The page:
At this point I've started dragging my feet about reading this. Each book in the series is getting longer, and it just feels like one bad thing after another keeps happening to our many heroes. The main characters are still likable, but there's so much going on, so many divisions and reunions, and so many choices between equally bad options, that it has become work to keep reading. I suppose expending a little effort now and then as a reader isn't a bad thing, but this won't be on the re-reading ...more
Jan 30, 2014 rated it really liked it  ·  review of another edition
I'm still loving this saga. I will take a break from it now, though. Not only because the books are looong, but also because I have a feeling I wont see any real ending until I finish the 7th book and I need the instant satisfaction of shorter books.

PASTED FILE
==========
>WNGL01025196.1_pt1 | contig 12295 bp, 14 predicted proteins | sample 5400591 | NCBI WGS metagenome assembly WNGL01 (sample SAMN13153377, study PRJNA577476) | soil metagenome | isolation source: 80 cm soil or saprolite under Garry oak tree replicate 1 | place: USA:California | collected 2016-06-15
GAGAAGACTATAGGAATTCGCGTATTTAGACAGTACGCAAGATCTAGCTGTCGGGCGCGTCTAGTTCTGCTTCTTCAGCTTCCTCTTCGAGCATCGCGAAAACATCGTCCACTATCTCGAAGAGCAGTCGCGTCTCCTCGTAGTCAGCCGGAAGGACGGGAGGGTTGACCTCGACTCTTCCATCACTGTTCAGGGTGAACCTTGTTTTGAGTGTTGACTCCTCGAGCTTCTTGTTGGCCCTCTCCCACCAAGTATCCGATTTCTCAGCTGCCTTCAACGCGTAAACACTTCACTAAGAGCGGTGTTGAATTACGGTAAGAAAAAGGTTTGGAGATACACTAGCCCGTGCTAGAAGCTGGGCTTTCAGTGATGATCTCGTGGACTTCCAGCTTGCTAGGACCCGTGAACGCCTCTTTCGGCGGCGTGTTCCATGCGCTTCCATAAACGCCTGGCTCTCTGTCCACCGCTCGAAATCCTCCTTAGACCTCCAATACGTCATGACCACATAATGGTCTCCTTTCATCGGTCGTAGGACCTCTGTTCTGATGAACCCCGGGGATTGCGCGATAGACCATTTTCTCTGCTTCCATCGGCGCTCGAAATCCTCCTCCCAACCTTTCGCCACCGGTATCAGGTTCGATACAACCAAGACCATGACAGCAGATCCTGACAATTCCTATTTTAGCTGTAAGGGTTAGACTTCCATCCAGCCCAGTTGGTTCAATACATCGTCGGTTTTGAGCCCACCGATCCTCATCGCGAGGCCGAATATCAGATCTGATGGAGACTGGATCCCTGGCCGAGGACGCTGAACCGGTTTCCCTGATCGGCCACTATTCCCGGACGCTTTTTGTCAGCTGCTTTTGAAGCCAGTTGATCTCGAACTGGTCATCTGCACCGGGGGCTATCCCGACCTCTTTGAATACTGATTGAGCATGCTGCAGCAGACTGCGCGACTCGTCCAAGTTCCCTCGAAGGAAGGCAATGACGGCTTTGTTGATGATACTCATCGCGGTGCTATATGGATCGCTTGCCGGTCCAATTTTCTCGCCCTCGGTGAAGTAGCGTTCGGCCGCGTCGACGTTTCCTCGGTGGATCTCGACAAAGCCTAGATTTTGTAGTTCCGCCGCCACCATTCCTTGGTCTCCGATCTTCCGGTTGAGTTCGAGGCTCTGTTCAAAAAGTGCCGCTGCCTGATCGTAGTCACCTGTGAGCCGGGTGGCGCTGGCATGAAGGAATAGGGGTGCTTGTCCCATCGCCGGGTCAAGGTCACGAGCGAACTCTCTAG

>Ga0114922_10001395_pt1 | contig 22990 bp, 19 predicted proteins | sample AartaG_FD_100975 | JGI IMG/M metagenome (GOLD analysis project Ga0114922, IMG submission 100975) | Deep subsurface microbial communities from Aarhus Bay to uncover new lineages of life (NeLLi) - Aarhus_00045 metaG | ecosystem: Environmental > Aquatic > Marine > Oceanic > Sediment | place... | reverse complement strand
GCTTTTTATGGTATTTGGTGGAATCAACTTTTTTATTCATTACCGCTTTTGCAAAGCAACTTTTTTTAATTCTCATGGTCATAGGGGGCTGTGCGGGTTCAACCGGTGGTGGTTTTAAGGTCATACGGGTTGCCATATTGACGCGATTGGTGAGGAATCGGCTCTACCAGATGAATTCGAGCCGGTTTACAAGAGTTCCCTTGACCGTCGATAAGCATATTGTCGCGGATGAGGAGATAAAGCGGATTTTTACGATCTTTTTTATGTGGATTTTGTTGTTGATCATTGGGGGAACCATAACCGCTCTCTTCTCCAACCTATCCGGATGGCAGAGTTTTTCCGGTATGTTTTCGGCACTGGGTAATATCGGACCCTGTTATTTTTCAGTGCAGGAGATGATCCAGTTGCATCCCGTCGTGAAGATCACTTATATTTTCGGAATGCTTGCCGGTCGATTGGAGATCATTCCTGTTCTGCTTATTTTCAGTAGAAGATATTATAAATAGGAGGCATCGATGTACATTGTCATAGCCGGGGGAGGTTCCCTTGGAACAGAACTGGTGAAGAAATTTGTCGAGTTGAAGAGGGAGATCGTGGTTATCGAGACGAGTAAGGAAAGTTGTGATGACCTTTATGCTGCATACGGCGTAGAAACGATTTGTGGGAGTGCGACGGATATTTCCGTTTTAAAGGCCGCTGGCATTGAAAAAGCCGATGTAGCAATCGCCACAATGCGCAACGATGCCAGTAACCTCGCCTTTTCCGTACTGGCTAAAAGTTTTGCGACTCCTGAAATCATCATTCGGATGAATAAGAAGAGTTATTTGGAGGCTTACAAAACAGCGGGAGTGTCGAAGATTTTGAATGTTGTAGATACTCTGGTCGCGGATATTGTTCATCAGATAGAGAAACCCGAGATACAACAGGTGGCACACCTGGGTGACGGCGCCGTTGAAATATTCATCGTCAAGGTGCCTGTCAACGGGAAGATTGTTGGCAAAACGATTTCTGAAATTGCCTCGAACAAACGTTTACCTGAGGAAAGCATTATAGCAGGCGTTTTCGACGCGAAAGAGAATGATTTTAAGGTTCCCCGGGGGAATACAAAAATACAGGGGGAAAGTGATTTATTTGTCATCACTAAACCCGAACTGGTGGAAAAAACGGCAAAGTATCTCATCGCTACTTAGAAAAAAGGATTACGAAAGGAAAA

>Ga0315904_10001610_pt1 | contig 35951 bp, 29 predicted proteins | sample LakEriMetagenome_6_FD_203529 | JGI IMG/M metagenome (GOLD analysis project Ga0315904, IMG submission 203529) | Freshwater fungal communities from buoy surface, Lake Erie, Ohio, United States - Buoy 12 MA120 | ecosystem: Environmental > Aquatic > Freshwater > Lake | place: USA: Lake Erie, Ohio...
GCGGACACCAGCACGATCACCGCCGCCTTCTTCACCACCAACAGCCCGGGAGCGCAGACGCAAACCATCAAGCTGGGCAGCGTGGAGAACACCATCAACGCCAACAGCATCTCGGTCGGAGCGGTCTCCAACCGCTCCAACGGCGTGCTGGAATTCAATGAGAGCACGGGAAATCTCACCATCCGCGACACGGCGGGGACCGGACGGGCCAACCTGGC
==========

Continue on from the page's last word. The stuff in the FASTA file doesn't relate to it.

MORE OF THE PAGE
There is nothing I can say about this book, I haven't say before. The world building Kate Elliott displays in this books is astonishing and she seems to have truly thought about how the story would unfold, in 7 books.

I would only wish to see more of
Sarah Wagner
Nov 22, 2013 rated it really liked it
This novel, the third volume in the Crown of Stars series, sees a number of changes for the characters. Alain, Listh, and Sanglant all learn new things about themselves and their pasts, as well as experiencing abrupt turns in their own fortunes. They also receive tantalizing clues about the dangers their world may be facing and their own roles in the struggle to come. A rich and rewarding read, I can't wait to start the next!
Dec 28, 2010 rated it liked it
The reason this didn't get a higher rating is due to that affliction common to series books -- bloat. I wish Elliott had trimmed 100 pages from this. I know fans, upon reading a great first book, are eager for more detail, but I wish authors -- and publishers! -- would resist the temptation to sacrifice a taught tale by adding too much. Still, I'm looking forward to the next book in the series.
Aug 10, 2015 rated it really liked it